Fortunately, there have been great advancements in managing this lifelong affliction.
If your child has diabetes, it's critical that her blood-sugar levels stay in a safe range. This will be determined by a doctor, but it will be slightly higher than the normal blood-sugar level range of 70mg/dL to 120mg/dL. Levels that drop too low or spike too high can lead to seizures, coma, and even death. Whenever your child eats or is physically active, you'll need to take a droplet of blood pricked from her finger and check her sugar level using a handheld blood-glucose meter.
To cut down on finger sticks, some families have switched to continuous glucose monitoring systems, devices that constantly check a child's sugar levels through a sensor inserted into her skin for up to six days at a time. But these readings aren't as accurate as metered ones, so kids must still endure a few finger pokes each day.
Blood-glucose monitors determine how much insulin your child's body needs, but they don't actually dispense insulin. For that, most newly diagnosed children with diabetes need their parents to inject insulin into their stomach, upper arm, outer thigh, or buttocks. Eventually, many people with diabetes switch to an insulin pump, a pager-size device that straps to the waistband or adheres directly to skin and delivers a steady supply of insulin via a small tube inserted into the skin.
"A pump gives kids more freedom, but shots are cheaper, simpler to use, and more likely to be covered by insurance," says David Repaske, M.D., Ph.D., chief of endocrinology at Nationwide Children's Hospital, in Columbus, Ohio. Children of all ages can use insulin pumps; Meredith Buchwald's daughter Lauren was diagnosed with diabetes at age 2 and endured nearly a year of shots before switching to a pump at age 3.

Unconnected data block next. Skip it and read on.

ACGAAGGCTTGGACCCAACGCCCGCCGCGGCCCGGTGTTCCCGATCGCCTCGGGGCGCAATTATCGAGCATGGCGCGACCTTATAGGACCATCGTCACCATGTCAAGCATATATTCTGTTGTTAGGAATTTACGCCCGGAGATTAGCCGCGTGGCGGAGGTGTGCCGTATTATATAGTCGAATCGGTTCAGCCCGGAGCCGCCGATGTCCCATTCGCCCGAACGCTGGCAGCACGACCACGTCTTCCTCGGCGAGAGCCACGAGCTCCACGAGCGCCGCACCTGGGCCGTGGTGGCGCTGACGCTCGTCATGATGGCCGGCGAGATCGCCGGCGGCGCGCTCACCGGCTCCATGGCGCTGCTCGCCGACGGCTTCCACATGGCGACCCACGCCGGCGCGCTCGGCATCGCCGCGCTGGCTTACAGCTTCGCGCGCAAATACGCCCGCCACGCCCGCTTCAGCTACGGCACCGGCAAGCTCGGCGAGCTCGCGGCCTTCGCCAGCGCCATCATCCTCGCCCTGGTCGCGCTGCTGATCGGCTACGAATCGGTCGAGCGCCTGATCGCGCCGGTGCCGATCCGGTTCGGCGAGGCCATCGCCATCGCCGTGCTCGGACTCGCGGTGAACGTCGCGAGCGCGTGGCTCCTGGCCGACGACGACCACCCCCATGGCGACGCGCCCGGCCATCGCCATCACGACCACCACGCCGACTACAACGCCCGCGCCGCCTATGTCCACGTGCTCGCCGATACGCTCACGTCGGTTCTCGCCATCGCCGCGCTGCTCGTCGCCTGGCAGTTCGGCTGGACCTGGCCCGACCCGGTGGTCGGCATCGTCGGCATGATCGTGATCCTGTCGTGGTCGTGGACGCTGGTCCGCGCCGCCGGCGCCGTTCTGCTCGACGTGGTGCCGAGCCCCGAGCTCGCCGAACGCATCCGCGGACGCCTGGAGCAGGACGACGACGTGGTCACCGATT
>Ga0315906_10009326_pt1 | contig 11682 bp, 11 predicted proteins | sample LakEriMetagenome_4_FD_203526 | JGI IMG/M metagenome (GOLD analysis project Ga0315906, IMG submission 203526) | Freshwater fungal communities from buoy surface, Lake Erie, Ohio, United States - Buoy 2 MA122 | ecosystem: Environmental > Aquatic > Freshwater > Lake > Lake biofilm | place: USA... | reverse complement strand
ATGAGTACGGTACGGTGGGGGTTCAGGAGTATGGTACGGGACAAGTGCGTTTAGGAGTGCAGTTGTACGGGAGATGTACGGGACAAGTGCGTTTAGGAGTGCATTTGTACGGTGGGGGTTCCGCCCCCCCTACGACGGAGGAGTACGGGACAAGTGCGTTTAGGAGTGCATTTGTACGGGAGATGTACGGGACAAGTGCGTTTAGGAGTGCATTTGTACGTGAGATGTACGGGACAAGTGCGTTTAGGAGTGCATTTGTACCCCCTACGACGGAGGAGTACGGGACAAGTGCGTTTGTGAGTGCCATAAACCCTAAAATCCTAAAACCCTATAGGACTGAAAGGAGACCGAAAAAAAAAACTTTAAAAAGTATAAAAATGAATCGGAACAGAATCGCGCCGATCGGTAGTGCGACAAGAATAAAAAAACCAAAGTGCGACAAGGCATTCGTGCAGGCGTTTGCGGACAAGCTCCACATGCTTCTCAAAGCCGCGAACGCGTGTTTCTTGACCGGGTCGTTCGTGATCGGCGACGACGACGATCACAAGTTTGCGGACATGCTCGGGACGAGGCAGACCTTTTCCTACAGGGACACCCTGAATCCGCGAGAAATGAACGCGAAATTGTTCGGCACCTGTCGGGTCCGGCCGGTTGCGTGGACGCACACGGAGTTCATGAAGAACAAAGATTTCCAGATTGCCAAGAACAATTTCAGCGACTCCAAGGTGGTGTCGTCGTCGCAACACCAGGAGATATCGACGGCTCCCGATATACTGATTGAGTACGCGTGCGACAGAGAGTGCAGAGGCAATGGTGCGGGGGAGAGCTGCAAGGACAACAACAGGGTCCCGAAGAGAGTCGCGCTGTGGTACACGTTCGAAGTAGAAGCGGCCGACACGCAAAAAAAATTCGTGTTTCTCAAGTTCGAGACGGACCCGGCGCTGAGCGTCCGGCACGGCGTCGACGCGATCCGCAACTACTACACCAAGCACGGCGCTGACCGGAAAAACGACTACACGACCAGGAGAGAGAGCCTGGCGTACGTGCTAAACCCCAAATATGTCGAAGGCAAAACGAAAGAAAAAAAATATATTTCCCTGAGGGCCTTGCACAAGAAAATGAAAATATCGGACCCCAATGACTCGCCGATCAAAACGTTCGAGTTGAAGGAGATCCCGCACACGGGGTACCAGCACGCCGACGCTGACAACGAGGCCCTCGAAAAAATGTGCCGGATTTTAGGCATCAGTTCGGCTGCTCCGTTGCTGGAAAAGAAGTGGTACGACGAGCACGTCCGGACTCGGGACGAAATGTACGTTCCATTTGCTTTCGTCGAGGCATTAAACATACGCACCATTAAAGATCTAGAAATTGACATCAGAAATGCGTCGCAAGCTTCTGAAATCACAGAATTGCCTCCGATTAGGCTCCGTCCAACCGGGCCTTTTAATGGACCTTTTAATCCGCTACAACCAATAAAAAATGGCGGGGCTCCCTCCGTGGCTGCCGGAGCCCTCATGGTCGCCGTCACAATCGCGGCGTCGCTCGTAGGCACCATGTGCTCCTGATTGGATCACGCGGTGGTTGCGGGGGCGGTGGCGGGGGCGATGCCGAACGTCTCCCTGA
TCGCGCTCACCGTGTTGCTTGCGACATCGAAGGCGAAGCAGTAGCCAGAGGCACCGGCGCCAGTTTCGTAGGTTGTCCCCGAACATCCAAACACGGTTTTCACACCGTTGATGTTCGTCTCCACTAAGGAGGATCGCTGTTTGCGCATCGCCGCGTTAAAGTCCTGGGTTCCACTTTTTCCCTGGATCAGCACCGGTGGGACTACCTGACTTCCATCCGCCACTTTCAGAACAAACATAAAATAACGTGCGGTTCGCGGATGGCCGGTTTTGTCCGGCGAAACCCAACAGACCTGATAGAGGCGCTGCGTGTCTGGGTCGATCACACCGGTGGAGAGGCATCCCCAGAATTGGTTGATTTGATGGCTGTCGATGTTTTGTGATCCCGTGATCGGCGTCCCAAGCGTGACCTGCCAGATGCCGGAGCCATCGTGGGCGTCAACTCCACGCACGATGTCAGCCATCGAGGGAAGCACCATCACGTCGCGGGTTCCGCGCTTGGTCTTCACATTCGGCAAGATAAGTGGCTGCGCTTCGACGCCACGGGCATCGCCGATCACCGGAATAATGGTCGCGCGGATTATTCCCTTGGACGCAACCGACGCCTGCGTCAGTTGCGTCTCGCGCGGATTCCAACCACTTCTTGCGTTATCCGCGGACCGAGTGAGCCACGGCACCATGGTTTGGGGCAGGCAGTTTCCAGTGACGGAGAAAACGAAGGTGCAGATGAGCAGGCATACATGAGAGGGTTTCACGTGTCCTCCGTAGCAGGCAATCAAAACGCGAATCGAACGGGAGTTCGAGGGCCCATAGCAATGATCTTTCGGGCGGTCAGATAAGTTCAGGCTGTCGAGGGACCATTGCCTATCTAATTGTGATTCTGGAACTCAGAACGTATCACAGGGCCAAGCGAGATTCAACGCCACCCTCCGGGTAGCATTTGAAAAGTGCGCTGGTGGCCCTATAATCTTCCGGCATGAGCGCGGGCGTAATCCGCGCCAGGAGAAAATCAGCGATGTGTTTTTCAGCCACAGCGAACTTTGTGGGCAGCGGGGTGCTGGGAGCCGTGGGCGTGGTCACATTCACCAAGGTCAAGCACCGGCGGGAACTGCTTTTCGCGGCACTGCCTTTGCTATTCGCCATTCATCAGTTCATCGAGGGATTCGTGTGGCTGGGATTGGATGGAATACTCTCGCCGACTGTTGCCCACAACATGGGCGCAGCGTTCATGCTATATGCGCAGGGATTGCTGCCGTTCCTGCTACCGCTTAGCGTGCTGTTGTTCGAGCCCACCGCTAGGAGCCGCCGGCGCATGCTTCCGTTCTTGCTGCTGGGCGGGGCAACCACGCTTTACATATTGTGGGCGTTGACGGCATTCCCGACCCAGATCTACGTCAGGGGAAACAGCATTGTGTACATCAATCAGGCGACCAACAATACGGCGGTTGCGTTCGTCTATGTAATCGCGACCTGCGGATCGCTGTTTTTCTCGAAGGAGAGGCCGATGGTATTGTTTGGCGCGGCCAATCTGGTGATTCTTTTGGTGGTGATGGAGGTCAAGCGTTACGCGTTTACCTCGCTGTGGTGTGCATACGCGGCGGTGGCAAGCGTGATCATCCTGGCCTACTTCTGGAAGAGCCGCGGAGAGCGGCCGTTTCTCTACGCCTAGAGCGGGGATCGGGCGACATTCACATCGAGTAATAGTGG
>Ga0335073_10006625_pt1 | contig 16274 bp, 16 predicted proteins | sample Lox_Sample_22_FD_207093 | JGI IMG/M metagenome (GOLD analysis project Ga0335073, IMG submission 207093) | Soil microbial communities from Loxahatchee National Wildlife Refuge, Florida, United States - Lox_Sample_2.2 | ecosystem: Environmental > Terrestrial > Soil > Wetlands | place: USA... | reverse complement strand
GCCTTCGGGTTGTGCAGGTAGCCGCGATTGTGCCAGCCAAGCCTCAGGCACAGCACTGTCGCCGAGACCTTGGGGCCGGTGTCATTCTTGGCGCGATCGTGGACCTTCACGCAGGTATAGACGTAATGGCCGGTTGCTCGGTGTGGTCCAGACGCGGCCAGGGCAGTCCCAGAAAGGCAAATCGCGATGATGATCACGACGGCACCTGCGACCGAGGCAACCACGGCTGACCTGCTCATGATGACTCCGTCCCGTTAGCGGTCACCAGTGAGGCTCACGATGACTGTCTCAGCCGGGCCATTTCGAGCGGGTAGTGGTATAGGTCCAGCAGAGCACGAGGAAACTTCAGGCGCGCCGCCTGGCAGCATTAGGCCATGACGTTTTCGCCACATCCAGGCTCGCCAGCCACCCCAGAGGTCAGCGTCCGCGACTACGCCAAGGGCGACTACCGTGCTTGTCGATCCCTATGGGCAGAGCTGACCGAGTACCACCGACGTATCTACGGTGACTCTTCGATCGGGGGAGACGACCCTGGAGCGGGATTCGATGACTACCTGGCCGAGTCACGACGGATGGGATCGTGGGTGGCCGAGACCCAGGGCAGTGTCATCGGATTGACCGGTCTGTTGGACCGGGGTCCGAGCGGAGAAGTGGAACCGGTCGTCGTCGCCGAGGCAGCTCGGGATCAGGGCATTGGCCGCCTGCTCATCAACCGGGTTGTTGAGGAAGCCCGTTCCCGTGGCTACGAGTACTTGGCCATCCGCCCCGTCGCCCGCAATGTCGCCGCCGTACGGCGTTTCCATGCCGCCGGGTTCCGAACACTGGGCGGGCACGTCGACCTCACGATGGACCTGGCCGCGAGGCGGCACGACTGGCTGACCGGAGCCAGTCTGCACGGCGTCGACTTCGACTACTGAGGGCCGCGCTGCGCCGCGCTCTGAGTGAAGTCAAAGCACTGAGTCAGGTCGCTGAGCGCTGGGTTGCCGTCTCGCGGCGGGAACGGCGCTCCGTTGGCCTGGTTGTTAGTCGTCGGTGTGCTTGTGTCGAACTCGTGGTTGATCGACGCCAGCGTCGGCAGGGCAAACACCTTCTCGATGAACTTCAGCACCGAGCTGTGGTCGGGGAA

"No child likes to be pricked and poked multiple times a day," says Buchwald, of Weston, Florida.
Parents must be vigilant about their child's diet, though it's a myth that kids with diabetes can't enjoy cookies or cake.
"No foods are forbidden," says Laurie Higgins, a pediatric nutrition and diabetes educator at the Joslin Diabetes Center. No child should have lots of sweet drinks and treats, and this also goes for children with diabetes. Carbohydrates are a particular concern because starches (like those found in bread and pasta) and natural sugars (including those in fruits and juices) raise blood-sugar levels faster than sugar does.
"Parents need to count carbs and adjust their child's insulin to ensure that their blood-glucose levels don't spike too high," says Higgins.
One day soon, children and their families may not need to spend as much time crunching numbers. Researchers have been testing an "artificial pancreas," a combination glucose monitor and insulin pump system that's worn like a pager.
"The goal is to have one device that automatically adjusts and administers insulin based on the monitor's readings of sugar levels," says Richard Insel, M.D., chief scientific officer for the Juvenile Diabetes Research Foundation. A landmark study from the University of Cambridge, in England, showed that these devices kept blood-glucose levels of sleeping kids in the normal range 60 percent of the time — a 20 percent improvement over current treatment options.
This is big news; nighttime can be especially perilous for those with diabetes. "Blood-sugar levels can drop dangerously low and cause a sleeping child to have seizures," says Dr. Laffel. This holds especially true at the end of an active day, if a child hasn't received extra carbs or reduced insulin doses. That's why once or twice a night, Buchwald pricks her daughter's finger and arouses her to drink juice if necessary.
"There's no rest when your child has diabetes: You deal with it all day and all night," explains Buchwald, who's optimistic there'll be a cure in Lauren's lifetime. "They're making tremendous strides in research every day."